$25-million goal, and so far has awarded just $3.6 million in grants.
Minus the few odd administrative costs, that leaves a lot of money for
actual work before Dec. 31, 2005, when the program is slated to end..."

Source: http://www.freep.com/voices/columnists/ebarb7_20030707.htm
Archive search: http://www.freep.com/newslibrary/
Cost: Yes
Title: "GreenWays paths will link us to nature, to each other"
Author: Barb Arrigo
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-> According to a July 13th story in the Portsmouth Herald, "What a
wonderful place it could be...if more people opted for foot power
instead of the automobile. The Portsmouth Listens Transportation Study
Circle addressed the question of how to make the city a more livable,
walkable place. The crux of its report to the Planning Board this past
Thursday night was making it easier and safer for residents and
visitors to walk and bike.

"Steve Sanger, a Mendum Avenue resident, presented the Transportation
Study Circle's synopsis by looking back to days gone by. 'My house on
Mendum was built in 1914 as part of a so-called 'trolley
neighborhood,'' Sanger said at the presentation. 'In 1914, you could
walk 100 paces down Mendum to Middle, jump on the Portsmouth Electric
Car trolley line and go anywhere in the world without taking another
step.' Sanger admitted it is impossible to turn the clocks back, and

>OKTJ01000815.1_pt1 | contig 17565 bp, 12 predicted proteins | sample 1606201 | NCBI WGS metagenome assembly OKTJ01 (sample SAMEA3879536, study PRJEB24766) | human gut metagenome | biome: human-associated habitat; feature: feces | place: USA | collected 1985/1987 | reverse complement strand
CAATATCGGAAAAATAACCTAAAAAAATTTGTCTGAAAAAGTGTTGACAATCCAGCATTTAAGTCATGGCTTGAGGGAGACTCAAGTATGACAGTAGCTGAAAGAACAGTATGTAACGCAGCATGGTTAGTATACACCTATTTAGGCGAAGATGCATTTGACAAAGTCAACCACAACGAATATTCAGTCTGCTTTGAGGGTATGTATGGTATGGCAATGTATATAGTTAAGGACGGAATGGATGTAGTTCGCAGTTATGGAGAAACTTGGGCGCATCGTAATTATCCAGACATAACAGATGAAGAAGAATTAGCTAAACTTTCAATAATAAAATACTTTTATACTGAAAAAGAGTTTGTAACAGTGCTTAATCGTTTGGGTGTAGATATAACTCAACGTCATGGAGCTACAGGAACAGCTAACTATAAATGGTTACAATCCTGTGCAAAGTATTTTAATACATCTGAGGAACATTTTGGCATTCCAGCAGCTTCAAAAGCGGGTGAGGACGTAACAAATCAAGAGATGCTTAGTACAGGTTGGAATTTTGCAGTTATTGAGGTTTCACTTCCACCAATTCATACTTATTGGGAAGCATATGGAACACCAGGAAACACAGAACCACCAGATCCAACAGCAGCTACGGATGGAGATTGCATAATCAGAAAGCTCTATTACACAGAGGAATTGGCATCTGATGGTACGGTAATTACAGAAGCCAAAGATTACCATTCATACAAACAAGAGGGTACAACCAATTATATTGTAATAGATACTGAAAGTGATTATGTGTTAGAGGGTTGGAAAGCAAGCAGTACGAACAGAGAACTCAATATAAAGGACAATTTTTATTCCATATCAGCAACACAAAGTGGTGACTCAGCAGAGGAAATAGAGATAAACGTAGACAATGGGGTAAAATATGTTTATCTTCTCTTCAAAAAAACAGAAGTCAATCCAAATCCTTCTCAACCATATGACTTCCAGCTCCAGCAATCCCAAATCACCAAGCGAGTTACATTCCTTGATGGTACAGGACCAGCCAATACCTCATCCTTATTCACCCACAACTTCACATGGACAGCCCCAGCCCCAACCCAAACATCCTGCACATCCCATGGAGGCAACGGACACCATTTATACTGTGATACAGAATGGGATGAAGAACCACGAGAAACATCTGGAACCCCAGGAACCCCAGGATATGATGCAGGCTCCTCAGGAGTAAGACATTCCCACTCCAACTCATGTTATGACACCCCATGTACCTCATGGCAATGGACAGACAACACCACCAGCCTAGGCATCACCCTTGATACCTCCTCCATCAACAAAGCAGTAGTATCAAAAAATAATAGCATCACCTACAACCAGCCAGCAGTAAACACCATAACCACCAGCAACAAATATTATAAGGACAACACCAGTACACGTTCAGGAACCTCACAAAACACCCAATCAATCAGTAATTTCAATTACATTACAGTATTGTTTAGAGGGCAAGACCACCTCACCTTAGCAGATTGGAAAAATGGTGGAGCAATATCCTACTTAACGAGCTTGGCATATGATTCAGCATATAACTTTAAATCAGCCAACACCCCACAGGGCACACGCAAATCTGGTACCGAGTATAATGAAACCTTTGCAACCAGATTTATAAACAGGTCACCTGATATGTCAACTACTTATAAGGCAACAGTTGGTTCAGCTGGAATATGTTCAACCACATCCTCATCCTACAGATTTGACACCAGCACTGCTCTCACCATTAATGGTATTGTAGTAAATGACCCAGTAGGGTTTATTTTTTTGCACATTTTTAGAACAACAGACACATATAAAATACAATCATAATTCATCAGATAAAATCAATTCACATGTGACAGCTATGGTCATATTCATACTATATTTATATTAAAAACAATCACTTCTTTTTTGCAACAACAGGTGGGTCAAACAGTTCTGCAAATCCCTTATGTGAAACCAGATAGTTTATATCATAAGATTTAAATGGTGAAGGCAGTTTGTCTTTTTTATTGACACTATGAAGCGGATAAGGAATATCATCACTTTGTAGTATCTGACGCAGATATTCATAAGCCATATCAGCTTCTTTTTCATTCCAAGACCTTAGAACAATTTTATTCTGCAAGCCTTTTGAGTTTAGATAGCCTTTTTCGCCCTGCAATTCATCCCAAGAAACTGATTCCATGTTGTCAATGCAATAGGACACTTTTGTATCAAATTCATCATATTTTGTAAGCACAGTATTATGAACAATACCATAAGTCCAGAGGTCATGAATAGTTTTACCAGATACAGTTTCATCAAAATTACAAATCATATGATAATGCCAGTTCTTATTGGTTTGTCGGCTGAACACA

nostalgia is not good rationale for a new transportation plan. But
placing greater emphasis on walking and biking in the city's master
plan update is good rationale, the committee stated..."

Source: http://www.seacoastonline.com/news/07132003/news/39136.htm
Archive search: http://www.seacoastonline.com/news/zarchive.htm
Cost: No
Title: "Leave keys at home: Walk, bike around city"
Author: Richard Fabrizio
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-> According to a July 17th Denver Post article, "Urban housing
developments sprouting up in suburban areas are part of a new trend to
create communities more akin to Denver's Washington Park than acres of
cookie-cutter sprawl. The movement to create pedestrian-friendly
neighborhoods in places where residents usually have to hop in a car
for even simple errands, is being driven by a coalition of health
experts, senior-citizen advocates and champions of 'smart growth.'

"Some experts predict this movement will continue to spread throughout
the Front Range as baby boomers start to retire over the next 10 years.
Those empty-nesters are expected to embrace neighborhoods where they
will not need a car as much, neighborhoods reminiscent of where many
grew up. 'If you go to the suburbs of anywhere in America, you have to
drive one place to get a burger, another place to buy a quart of milk,
and another place to get dog food,' said Bob Simpson, Englewood's
director of community development, who is overseeing the creation of a
pedestrian-friendly community near his city's light-rail stop. 'People
want a change from that.'..."

Archive search:
Cost: Yes
Title: "'Burbs prepare for foot traffic"
Author: Trent Seibert
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-> According to a July 16th Palo Alto Weekly story, "It's an
urban-planning geek's fantasy: Palo Alto's transportation staff is
working on a study to find out what makes the city's neighborhoods so
great -- or not. If all goes well, volunteers will fan out in
neighborhoods later this year, asking residents for comment on all
aspects of life on their streets, from whether fumes can be smelled